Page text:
Establishing an Office

U.S. companies wishing to start business activities in Belgium can choose to set up either a subsidiary or a branch.  A subsidiary is incorporated under foreign law and the branch under Belgian law.  The choice between a subsidiary and a branch often depends on the taxation structure in the foreign country from which the investment is made.  Incorporation generally takes six weeks.  No prior government authorization is required and there is no restriction on the transfer of capital into Belgium, with the exception of industries such as banking, insurance, pharmaceuticals, and broadcasting.  When planning to open an office or set up a company in Belgium, U.S. companies should contact the foreign investment offices of the Belgian region where they will be located (Flanders, Wallonia;, and Brussels).  These offices will be able to provide support and advice on matters of tax, employment, location and accounting.  The Belgian Federal Government website also provides general information and steps to take to open an office in the country.

Legal Features

A subsidiary is a separate legal entity; thus, liability is limited to its own assets.  However, a branch does not constitute a separate entity and has unlimited liability.  The parent company is liable for all obligations and debts of the branch. 

Setting up a Subsidiary

Subsidiaries are usually set up either as a public limited liability company (SA/NV) or a private limited liability company (SPRL/BVBA).  The private limited liability company is generally suited for smaller companies.  Steps for setting up public and private companies are relatively similar.

Deposit initial capital (€62,000 for SA/NV; €19,000 for SPRL/BVBA) with a Belgian bank.  A certificate indicating the amount of capital held in a blocked account will be issued by the bank.

File signed financial plan with a notary.  A financial plan shows how the initial capital covers the company’s operations for the next two years.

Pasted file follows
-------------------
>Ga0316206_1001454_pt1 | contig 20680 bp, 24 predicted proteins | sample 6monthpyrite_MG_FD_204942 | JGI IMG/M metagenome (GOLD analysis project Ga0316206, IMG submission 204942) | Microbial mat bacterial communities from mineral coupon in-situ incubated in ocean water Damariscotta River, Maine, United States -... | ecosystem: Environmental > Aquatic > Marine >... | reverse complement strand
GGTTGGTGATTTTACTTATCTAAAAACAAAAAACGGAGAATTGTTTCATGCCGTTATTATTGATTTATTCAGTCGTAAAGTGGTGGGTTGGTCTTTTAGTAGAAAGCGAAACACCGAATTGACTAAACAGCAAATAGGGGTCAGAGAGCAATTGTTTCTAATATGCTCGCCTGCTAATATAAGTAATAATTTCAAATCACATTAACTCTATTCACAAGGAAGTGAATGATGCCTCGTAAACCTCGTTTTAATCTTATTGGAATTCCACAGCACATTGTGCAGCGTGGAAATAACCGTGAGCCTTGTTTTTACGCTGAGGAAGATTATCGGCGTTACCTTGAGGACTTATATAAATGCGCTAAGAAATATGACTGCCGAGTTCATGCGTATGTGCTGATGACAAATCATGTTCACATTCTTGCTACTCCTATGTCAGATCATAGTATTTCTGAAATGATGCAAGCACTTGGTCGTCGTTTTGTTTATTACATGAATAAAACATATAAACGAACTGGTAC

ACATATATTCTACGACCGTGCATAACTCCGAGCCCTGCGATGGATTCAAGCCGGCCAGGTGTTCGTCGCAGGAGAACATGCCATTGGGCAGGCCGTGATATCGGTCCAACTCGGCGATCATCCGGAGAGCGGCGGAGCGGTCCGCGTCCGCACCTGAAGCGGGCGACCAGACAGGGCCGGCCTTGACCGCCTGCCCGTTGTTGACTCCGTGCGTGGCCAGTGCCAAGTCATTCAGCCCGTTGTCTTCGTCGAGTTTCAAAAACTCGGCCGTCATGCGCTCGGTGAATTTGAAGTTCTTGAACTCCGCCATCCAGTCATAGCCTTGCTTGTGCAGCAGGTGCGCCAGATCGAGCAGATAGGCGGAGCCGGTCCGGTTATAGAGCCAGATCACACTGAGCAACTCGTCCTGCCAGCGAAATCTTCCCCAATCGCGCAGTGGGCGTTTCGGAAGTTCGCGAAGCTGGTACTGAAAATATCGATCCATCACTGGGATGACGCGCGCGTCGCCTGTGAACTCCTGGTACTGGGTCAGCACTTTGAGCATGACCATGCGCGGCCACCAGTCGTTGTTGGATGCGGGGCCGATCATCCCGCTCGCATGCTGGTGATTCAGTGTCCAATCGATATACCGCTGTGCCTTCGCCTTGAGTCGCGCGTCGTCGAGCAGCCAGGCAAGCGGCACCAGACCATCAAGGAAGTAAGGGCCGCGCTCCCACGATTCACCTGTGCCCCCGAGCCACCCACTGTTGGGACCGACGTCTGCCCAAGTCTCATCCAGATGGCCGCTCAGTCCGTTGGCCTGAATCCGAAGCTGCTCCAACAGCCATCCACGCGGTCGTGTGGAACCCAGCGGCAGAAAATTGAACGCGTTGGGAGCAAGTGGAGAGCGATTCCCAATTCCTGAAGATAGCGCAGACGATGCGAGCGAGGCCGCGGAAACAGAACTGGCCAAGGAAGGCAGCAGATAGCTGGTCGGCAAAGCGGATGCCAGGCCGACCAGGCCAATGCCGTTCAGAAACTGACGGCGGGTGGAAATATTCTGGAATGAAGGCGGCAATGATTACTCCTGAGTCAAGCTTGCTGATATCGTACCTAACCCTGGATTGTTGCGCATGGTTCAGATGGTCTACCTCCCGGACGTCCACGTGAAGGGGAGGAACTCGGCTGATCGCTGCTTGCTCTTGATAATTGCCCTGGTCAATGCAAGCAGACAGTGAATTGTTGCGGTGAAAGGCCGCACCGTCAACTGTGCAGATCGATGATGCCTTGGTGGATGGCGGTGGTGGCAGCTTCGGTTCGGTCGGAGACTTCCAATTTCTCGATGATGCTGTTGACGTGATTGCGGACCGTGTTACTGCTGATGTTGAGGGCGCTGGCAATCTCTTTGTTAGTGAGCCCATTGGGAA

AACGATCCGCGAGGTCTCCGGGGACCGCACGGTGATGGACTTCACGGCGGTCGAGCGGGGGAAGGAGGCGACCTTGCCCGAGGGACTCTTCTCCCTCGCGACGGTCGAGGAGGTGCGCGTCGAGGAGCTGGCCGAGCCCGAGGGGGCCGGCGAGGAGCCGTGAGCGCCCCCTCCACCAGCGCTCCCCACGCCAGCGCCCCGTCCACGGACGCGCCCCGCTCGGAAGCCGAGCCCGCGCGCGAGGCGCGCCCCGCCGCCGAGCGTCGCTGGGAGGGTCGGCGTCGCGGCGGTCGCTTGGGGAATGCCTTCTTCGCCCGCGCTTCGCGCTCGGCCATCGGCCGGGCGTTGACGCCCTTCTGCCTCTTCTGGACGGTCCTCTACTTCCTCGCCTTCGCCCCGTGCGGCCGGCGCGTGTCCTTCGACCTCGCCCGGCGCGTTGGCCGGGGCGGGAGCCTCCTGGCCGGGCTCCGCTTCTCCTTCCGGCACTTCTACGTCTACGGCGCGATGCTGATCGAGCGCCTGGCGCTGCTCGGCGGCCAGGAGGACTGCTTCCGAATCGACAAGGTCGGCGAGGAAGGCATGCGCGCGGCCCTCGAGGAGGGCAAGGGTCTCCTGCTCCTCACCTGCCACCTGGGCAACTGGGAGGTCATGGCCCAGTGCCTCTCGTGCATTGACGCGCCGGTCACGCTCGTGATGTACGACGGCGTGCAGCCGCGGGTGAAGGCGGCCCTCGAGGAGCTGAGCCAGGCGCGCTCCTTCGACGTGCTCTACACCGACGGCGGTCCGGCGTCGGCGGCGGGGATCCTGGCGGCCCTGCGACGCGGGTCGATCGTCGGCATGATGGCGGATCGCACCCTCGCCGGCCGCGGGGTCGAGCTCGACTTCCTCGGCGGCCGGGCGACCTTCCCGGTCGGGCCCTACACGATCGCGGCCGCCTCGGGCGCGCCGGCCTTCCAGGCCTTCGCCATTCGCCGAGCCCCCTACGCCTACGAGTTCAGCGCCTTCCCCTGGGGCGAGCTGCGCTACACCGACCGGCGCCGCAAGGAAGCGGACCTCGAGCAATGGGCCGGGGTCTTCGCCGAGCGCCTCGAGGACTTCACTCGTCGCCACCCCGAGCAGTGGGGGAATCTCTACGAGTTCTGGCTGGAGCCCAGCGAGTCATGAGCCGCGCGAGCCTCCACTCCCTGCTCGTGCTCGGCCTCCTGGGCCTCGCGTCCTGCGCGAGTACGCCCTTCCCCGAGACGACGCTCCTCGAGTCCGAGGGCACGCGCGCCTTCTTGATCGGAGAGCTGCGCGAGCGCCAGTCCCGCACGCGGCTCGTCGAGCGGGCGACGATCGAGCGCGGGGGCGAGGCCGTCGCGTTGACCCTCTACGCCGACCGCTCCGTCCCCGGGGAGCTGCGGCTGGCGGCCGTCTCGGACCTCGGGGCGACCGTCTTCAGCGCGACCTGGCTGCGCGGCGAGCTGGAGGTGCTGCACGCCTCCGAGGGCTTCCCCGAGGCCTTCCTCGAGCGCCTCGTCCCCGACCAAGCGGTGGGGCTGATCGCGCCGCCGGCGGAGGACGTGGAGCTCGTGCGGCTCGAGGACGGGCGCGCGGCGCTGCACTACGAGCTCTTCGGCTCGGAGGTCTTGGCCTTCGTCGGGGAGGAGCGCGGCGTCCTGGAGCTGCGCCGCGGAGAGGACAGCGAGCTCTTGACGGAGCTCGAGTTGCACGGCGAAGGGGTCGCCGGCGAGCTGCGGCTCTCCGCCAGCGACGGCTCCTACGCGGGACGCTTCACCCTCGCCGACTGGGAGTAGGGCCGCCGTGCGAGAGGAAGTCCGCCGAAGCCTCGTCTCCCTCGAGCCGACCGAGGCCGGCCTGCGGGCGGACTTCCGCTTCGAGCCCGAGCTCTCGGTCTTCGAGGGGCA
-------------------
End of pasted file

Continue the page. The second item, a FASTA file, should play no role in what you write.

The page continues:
In the presence of a notary, sign the deed of incorporation and the by-laws.

The notary will file the deed of incorporation with the local commercial court and submit the corporate charter for publication in the Belgian Official Gazette.  (Cost is approximately €1,000-1,500 for notary, €207 for publication in the Belgian Official Gazette.)  Upon registration, an official corporate registration number is issued.

Register at the “one-stop shop for companies” (guichet d’entreprise / ondernemingsloket) to activate the corporate registration number and register with the Value Added Tax (VAT) administration.  (Cost is €71 for registration fee and €61 for VAT registration.)

Register with social security administration for salaried workers (ONSS/RSZ).

Within three months of incorporation, companies must register with the social insurance fund for self-employed persons and begin annual contributions to this fund.

Setting up a Branch

To open a branch office in Belgium, the following documents must be brought to a notary to be legalized and translated:

  • Articles of incorporation and bylaws of the foreign incorporation with subsequent amendments.
  • Minutes from the Board Meeting when it was decided by the parent company to open a branch office in Belgium.
  • Minutes from the Board Meeting to appoint a legal representative along with a description of powers delegated to him.
  • Consolidated annual accounts of the parent company.
  • The translation of these documents must be done by an official translator in Belgium into French or Dutch, depending on the location in Belgium. 
  • The documents must be submitted to the local Court of Commerce and the annual accounts must be filed at the National Bank of Belgium.
  • Register at the “one-stop shop for companies” (guichet d’entreprise / ondernemingsloket) to activate the corporate registration number and register with VAT administration.
  • Publish the documents in the Belgian Official Gazette.  (The costs will be the fee for the translation, registration fee, and publishing fee)
  • Register with social security administration for salaried workers (ONSS/RSZ).

Within three months of incorporation, branches must register with social insurance fund for self-employed persons and begin annual contributions to this fund.

A list of notaries in Belgium is available at